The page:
New Jersey Governor, Chris Christie’s math has failed him for the sixth straight year. Right on schedule, his revenue projections have fallen short, this time to the tune of $600 million.
The state government is now forced to revise its budget in light of the tax collection shortfall, impacting the coming fiscal year. This amounts to a total of $1 billion, and an impact spread over two annual budgets.
Perhaps wisely, Christie has stated publicly that the budget shortfall won’t affect public-employee pensions, this go around. But the perennial solution of dipping into the state’s surplus is on the table, as well as raiding the Clean Energy Fund.
2016’s deficit performance runs a close second to that seen in 2014, with that year’s budget being slightly larger. Jersey lawmakers have now raised concerns about the state’s credit-rating. Consecutive deficit budgets could amount to yet another downgrade. Also impacted by the two-year shortfall is the Transportation Trust Fund. The victim of making up successive shortfalls, New Jersey’s legislators having been looking for ways to resurrect it. It’s anyone’s guess how the Transportation Trust will fare in light of an unstable fiscal outlook.
Ford Scudder, acting State Treasurer pointed to diminished tax revenue growth as the culprit. Income tax revenues had been projected to grow modestly for the coming fiscal year. Scudder has a point, as while New Jersey saw considerable job growth over the past year, it’s apparent that these low wage jobs didn’t deliver the same revenue punch as their higher-paid counterparts. Jersey’s Office of Legislative Services threw Wall Street into the mix, pointing out that the weakened status of this financial engine is at least partially to blame for Jersey’s woes.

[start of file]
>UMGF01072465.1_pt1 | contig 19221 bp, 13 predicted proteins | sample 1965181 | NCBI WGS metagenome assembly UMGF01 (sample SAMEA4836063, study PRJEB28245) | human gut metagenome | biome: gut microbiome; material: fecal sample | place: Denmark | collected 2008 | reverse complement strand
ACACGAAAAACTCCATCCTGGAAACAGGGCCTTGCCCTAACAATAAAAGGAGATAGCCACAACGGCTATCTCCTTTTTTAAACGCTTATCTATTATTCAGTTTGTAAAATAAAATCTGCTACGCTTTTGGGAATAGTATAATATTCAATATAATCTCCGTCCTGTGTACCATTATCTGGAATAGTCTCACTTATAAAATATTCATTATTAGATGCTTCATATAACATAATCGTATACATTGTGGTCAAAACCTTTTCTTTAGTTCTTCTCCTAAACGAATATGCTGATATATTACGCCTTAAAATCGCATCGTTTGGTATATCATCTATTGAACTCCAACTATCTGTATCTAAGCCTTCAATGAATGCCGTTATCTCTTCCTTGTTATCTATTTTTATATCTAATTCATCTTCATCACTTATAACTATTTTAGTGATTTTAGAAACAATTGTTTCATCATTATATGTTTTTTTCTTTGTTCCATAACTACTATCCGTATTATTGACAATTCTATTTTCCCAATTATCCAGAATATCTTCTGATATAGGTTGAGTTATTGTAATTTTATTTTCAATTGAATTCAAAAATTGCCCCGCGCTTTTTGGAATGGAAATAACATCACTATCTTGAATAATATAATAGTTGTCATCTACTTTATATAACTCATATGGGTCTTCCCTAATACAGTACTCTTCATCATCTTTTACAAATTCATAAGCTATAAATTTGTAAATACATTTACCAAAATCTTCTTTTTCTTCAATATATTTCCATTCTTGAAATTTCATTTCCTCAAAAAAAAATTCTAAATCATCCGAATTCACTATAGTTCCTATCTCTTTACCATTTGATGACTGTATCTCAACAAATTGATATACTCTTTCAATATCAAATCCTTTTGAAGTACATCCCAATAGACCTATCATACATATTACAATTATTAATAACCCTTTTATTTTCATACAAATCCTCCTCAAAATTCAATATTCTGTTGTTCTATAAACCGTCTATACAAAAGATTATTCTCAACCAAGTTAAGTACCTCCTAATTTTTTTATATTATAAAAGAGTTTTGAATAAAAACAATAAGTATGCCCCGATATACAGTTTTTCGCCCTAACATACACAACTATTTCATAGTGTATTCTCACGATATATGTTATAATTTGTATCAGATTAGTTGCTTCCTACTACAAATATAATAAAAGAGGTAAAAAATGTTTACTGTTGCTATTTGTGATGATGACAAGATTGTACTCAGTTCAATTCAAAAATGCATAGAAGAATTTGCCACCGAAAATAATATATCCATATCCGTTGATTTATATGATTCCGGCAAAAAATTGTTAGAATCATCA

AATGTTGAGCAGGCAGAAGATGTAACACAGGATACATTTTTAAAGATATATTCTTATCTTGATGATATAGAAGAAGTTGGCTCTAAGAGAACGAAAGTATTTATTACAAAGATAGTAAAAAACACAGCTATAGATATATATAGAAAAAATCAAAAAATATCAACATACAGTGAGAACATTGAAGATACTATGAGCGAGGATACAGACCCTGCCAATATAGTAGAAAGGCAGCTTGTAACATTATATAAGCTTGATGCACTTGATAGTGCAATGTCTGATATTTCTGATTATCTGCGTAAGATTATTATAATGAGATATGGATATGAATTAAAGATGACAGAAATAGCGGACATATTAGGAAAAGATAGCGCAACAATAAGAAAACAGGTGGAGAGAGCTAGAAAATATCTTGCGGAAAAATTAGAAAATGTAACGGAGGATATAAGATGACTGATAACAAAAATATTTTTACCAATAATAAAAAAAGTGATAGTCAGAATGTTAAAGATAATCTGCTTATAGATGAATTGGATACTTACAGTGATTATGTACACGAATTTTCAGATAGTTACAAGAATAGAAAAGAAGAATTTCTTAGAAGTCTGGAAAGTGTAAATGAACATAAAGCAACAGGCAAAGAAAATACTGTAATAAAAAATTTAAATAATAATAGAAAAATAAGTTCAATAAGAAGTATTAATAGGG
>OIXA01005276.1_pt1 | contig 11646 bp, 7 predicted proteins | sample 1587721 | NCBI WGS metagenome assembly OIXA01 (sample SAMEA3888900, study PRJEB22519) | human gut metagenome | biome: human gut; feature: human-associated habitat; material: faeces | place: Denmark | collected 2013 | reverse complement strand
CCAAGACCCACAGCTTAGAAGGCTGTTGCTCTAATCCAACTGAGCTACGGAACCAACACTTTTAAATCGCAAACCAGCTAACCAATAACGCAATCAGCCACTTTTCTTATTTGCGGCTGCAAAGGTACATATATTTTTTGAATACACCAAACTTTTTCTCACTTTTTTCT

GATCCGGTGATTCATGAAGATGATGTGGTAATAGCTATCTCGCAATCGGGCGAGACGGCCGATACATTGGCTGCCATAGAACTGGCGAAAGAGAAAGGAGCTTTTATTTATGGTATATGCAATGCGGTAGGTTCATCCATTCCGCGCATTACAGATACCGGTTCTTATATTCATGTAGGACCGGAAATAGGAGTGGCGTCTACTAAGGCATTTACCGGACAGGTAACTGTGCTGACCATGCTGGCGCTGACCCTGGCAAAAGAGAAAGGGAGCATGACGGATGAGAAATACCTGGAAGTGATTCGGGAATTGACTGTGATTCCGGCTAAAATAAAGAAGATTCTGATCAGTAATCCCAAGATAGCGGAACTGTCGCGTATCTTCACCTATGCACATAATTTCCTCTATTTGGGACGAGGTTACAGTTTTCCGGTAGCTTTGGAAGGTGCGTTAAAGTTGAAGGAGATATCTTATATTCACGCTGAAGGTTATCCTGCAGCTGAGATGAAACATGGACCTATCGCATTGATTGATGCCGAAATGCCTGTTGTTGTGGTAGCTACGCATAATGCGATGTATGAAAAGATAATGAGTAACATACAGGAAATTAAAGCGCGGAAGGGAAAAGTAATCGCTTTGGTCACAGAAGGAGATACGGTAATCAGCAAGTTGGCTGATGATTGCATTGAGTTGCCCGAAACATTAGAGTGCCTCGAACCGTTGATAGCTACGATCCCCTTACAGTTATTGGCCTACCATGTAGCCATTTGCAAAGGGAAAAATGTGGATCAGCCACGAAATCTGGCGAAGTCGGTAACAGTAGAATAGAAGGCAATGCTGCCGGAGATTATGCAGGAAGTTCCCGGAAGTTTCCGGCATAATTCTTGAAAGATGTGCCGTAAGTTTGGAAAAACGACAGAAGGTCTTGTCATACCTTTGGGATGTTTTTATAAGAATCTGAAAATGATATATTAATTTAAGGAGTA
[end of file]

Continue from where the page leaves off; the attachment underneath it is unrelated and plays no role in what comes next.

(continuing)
Because of language in New Jersey’s state constitution which mandates balanced budgets, Christie’s administration is bound to find ways and means to avoid deficits. Newly drafted budget sheets reveal that spending cuts will hit more than twenty state programs. This action will amount to a saving for the state of $364 million. To pick up the rest of the tab, the surplus account will be called upon, providing the state with $239 million to throw in the pot.
Director of Sierra Club New Jersey, Jeff Tittel, points out that the Fund is supported by a line item added to state utility bills for the purpose, referring to the Fund as the Christie administration’s “ATM”. He points out that the serial raiding of the Fund means it’s not able to do its electricity-saving job and that Jersey’s rate payers are footing the bill.
New Jersey’s business community is also paying the price for Christie’s faulty math. Tax credits ostensibly available to promote job growth through the Business Employment Incentive Program will now be deferred. In addition, the government will adjust the program’s mandate, reducint the amount of credits the business community can claim in 2017. This would save the beleaguered administration another $135 million.
With New Jersey’s credit-rating downgraded by three rating agencies three times previously, the state is now lumbered with one of the lowest ratings in the USA. The effect is that obtaining credit for capital works is rendered more difficult and costs more, compelling such projects to be spread out over more than one fiscal year. It’s hoped that acting State Treasurer Scudder is correct in insisting that there won’t be further punitive action by the rating agencies.